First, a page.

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We Continue to Monitor this Bond Market Megatrend

CAMS Weekly View from the Corner - Week ending 2/9/24


February 12, 2024


Back in the summer of 2023 we decided to finally open up the topic of a major historical shift in the bond market that we offered as a change in a long-standing trend, i.e. the megatrend. 

 

By the time we opened up this topic it had already been a year in the making.  We ourselves thought some time should pass to help ensure this wasn’t some sort of a knee-jerk response that turned out to be an aberration of the long-standing mega trend.

 

Shifts in megatrends are difficult to grasp psychologically because in light of their long duration they become the backdrop of the socioeconomic landscape - part of the fabric of society if you will.  Also in light of their length in time they also become multi-generational which further entrenches them within the societal backdrop. 

 

They become so entrenched the masses rarely if ever even question that it could be any other way – it is all we know – how could it change? 

 

This is particularly true for the relative youth of the multi-generational makeup because it is literally all they have ever known.  To suggest to them it could be different, vastly different, seems laughable if not outrageous.

 

Importantly though, throughout history, all trends change even the megatrends.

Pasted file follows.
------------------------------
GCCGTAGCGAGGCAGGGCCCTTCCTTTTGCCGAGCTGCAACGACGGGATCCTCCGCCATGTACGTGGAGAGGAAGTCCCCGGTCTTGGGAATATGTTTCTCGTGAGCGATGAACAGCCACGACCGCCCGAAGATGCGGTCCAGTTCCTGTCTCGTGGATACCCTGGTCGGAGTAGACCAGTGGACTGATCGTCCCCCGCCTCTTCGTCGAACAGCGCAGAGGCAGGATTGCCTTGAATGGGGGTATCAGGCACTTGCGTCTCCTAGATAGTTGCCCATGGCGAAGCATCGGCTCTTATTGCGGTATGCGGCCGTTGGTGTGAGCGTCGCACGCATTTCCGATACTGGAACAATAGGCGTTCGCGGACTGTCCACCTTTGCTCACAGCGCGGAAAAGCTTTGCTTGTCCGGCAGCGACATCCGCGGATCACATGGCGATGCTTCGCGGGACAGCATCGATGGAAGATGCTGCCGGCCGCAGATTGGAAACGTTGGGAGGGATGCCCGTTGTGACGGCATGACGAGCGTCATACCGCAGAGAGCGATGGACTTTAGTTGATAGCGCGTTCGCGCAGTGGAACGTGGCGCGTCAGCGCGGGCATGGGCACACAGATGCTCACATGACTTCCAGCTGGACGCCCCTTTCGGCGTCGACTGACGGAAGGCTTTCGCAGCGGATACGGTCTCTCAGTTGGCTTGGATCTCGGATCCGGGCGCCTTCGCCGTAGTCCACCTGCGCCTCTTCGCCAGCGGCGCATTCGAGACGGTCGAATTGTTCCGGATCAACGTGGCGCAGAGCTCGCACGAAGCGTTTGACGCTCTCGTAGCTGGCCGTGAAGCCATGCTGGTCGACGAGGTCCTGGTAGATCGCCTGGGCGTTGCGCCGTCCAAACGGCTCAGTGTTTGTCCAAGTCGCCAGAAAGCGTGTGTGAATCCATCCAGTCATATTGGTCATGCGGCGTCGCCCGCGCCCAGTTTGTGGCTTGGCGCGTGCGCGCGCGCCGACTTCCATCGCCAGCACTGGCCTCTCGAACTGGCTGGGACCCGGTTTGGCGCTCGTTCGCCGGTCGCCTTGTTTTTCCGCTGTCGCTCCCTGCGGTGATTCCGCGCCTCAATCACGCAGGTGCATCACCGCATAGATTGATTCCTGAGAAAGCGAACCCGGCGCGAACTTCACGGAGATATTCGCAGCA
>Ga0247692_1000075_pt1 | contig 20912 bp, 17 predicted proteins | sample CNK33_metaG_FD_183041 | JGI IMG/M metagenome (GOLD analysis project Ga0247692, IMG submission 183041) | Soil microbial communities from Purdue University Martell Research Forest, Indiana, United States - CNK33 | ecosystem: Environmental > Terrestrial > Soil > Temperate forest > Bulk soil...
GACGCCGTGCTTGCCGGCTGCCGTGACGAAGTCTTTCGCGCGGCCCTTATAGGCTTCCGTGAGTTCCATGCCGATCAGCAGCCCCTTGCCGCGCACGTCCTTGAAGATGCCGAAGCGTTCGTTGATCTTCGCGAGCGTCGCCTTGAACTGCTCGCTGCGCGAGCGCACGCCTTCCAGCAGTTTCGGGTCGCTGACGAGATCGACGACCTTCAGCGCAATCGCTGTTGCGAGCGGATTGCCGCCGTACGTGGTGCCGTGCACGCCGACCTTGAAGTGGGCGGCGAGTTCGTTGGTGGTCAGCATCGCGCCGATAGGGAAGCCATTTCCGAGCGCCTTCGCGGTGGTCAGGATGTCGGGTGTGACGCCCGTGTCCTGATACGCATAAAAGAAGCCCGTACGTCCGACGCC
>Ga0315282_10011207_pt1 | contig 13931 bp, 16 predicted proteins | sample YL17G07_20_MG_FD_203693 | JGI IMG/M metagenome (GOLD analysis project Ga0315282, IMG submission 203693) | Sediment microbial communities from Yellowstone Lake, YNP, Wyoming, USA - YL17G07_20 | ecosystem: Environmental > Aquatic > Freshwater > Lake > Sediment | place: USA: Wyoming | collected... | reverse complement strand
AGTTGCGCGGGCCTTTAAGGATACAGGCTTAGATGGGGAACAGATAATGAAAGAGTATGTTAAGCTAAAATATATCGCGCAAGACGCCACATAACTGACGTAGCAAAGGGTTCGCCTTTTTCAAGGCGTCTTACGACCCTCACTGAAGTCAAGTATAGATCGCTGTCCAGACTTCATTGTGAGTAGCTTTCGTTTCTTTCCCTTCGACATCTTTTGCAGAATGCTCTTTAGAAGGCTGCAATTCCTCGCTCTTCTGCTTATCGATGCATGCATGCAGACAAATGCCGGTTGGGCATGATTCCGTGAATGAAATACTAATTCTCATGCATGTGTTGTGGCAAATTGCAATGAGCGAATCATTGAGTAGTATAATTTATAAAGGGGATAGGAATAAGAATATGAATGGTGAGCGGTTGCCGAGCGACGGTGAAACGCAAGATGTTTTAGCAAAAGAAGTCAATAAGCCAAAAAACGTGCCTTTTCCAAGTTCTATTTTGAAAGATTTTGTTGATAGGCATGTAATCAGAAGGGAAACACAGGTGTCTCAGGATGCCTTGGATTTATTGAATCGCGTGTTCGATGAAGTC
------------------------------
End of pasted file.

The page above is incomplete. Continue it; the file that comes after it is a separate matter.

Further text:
The Bond Market Continues to Offer this Megatrend is Over

 

Bond market participants adjust yields (think interest rate) for bonds by pushing bond prices higher or lower.  If bond market participants believe X bonds should be giving a higher interest rate these bonds will be pushed down in price within the bond marketplace. 

 

As bonds move lower in price their yield (interest rate) moves upward.  For whatever reasons, usually many reasons, bond market participants feel the bonds in question need to pay a higher rate to offer fair compensation relative to the risk a participant takes on to hold them. 

 

Keeping this very simple this is no different than if you as an individual agreed to loan money to X person or entity.  Assessing the general risks of the loan is how you would determine what level of interest rate you would need to receive to compensate you for the risk of loaning out your money and holding their note/bond in your possession. 

 

Taking this just one step further to offer an experiential understanding here, if you then offered this bond for sale to X person or entity (you just took it to a “marketplace”) they would do an updated assessment of risks and upon doing offer you a lower amount than the face value of the bond. 

 

Here they are determining risks have increased and they need to see a higher yield (interest rate) so by offering you a lower amount than face value the stated interest rate to be paid as listed on the bond agreement will yield a higher rate to the new owner because they paid less than the face value of the bond. 

 

This is how market participants “change the interest rate” if you will of an already issued bond.  By pushing the price lower the bond’s contractual stated interest rate yields more interest to the new owner.

 

With this bond market participants dramatically changed, on a trend basis, what interest rate they would need as fair compensation to hold the well known benchmark 10 Year Treasury bond. 

 

We say benchmark because it is used as a benchmark interest rate and can play a role in setting other interest rates within the financial system.  Offered simply and succinctly, the 10 Year yield and its trend is a big deal that should always be noted.